“As the Drug Intelligence Officer for Erie and the surrounding counties, I know how critical HIDTA funding has been in combatting the drug epidemic in Western New York. Every day, I receive requests from local police departments looking for technology and other resources to help them get drugs like heroin and fentanyl out of their communities," said Dan Rinaldo, HIDTA Drug Intelligence Officer for WNY. “Senator Schumer has always been supportive of law enforcement and he is always on the forefront of ensuring that we have everything we need to keep our communities safe. I am grateful for his work to protect and increase HIDTA funding.”

“The recent epidemic of drug overdoses in Erie County and the City of Buffalo are startling. We are seeing individuals from all walks of life hooked on highly addictive and dangerous drugs. The recent rash of fentanyl-laced heroin, which is deadly, is even more troubling," said City of Buffalo Police Commissioner Daniel Derenda. “Through cooperation and collaboration with HIDTA, the DEA, and other police jurisdictions, Buffalo Police have been able to arrest individuals who are selling and trafficking drugs into our communities, and this is not the time to cut the resources that HIDTGA provides to help us do this work. We are thankful for Senator Schumer's advocacy on behalf of this program, and we appreciate his fight to ensure that the men and women of the Buffalo PD have the resources necessary to do their jobs.”

Under the Anti-Drug Abuse Act of 1988 and the ONDCP Reauthorization Act of 2006, the Director of the Office of National Drug Control Policy (ONDCP) is authorized to declare areas that exhibit serious drug trafficking problems as HIDTAs if local law enforcement groups petition for the designation. Many in Upstate New York are already HIDTA-designated counties, meaning that they receive federal resources to combat drug trafficking and sales. There are currently 28 HIDTAs nationwide, which include approximately 16 percent of all counties in the United States and 60 percent of the U.S. population. HIDTA-designated counties are located in 46 states. The purpose of HIDTA is to reduce drug trafficking and production in the United States. The program’s goal is to facilitate cooperation among federal, state, and local law enforcement agencies; to share information and implement coordinated enforcement activities; to enhance intelligence sharing among law enforcement agencies as well as public health officials; to provide reliable law enforcement intelligence to law enforcement agencies to facilitate the design of effective enforcement strategies; and to support coordinated law enforcement strategies that make the most of available resources to reduce the supply of illegal drugs in the U.S.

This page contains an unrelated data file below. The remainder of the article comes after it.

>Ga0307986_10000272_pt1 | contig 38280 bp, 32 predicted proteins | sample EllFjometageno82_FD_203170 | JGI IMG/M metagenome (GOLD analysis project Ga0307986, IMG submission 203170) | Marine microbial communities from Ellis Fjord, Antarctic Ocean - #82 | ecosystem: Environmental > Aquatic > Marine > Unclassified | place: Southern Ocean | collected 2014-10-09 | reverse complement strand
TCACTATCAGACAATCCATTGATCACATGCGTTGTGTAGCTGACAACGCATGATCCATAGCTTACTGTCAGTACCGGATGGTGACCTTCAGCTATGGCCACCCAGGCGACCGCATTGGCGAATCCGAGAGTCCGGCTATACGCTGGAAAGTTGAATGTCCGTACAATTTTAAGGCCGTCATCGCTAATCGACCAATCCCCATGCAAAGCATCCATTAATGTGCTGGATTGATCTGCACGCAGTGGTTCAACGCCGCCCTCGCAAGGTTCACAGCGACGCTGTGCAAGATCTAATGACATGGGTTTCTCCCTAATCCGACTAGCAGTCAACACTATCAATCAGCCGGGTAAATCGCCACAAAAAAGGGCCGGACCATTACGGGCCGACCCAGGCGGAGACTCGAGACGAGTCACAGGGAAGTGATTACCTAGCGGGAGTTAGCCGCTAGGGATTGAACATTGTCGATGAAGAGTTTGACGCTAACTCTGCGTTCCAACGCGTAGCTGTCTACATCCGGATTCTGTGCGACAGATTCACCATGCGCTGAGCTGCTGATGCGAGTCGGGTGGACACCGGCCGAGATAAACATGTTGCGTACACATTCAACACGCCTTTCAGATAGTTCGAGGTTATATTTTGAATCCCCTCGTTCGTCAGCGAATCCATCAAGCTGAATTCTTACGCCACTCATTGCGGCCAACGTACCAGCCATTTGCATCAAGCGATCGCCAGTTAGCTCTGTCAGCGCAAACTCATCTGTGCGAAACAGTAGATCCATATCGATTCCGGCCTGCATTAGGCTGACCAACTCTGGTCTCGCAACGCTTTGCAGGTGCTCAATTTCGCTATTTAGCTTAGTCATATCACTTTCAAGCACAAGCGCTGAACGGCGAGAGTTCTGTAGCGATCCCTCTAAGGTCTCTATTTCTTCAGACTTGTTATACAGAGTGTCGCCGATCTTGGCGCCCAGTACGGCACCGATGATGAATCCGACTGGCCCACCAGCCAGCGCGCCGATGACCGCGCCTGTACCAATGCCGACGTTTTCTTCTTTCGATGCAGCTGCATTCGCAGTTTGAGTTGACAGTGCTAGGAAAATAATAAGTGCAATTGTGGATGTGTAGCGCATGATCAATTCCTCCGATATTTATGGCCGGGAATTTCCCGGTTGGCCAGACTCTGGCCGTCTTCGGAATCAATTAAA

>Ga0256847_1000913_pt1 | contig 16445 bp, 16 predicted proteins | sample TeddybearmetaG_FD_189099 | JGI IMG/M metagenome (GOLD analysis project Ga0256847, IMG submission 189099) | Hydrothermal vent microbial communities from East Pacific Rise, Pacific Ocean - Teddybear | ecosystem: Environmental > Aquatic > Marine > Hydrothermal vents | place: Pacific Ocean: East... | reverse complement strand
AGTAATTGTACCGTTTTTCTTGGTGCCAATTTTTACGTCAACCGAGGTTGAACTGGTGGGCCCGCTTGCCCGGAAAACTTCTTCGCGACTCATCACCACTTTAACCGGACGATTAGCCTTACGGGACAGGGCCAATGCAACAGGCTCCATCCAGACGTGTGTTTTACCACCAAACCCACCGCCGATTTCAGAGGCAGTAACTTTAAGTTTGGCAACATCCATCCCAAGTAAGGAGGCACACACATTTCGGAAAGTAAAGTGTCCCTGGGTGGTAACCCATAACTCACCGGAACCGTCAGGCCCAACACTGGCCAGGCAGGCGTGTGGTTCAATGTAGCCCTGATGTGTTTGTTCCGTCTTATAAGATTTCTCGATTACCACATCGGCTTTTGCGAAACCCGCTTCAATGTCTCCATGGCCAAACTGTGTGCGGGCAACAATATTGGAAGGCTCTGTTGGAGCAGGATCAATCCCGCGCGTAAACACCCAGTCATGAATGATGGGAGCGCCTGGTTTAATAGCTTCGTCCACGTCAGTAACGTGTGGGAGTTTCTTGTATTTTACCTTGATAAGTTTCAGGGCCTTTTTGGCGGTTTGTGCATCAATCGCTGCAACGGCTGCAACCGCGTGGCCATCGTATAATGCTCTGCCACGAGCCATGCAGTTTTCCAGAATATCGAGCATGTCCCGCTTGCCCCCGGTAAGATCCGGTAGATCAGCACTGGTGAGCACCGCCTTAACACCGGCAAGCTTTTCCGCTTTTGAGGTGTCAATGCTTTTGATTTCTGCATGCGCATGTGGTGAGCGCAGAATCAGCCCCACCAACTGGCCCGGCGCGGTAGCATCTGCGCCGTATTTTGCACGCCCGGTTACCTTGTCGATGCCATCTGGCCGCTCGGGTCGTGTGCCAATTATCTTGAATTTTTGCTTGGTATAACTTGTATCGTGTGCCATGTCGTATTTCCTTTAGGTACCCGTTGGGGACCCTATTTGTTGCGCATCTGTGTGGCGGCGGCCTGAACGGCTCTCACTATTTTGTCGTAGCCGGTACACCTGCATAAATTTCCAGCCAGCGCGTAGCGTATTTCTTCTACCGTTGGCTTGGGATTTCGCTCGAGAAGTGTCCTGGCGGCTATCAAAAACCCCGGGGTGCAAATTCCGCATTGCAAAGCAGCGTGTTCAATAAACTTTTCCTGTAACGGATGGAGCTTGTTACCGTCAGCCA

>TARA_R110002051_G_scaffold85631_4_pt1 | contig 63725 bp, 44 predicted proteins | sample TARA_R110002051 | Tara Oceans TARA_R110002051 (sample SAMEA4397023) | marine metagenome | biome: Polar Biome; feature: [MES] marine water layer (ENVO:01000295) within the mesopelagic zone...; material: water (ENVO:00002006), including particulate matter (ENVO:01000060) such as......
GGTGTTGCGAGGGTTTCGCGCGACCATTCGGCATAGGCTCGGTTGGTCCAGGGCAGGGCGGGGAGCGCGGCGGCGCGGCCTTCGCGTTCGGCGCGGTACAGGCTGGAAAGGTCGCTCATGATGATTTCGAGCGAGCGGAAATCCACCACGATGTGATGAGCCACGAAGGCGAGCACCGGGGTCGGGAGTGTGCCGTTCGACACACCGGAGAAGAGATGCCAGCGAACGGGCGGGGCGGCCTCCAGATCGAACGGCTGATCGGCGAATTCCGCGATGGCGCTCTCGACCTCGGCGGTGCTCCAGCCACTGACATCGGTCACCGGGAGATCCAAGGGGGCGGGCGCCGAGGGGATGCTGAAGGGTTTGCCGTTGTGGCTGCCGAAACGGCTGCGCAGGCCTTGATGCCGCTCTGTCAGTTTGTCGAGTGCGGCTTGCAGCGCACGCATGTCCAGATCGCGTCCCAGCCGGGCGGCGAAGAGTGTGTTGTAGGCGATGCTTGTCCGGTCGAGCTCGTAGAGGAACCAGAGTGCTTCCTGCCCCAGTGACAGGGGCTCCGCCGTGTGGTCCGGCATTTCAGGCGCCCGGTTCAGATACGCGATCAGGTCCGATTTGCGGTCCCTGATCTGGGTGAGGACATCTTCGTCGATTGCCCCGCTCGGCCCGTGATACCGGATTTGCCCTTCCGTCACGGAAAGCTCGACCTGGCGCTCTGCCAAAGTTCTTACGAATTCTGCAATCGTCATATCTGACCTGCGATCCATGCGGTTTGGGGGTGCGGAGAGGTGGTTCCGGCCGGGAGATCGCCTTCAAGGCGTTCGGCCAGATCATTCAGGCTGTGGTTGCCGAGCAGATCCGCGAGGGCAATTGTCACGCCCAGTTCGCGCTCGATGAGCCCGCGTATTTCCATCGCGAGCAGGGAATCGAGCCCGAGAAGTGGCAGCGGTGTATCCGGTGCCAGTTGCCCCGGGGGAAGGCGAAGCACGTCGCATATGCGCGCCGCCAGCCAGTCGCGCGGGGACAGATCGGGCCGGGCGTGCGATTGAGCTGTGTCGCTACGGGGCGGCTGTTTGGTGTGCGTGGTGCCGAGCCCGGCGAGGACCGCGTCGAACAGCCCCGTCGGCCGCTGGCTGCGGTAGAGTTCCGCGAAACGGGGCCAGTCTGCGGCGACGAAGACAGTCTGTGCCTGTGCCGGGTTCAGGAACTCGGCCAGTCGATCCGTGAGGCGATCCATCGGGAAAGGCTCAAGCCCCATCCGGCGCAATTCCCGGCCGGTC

Senator Schumer was joined by Mayor Byron Brown, City of Buffalo; Buffalo Police Chief, Daniel Derenda; Drug Intelligence Officer, Dan Rinaldo; Cheif Al Rozansky, Erie CountySherriff's office, Narcotics Division; Avi Israel of the Michael David Israel Foundation and local drug addiction activist, as well as local families who have lost loved ones to heroin/fentanyl overdose.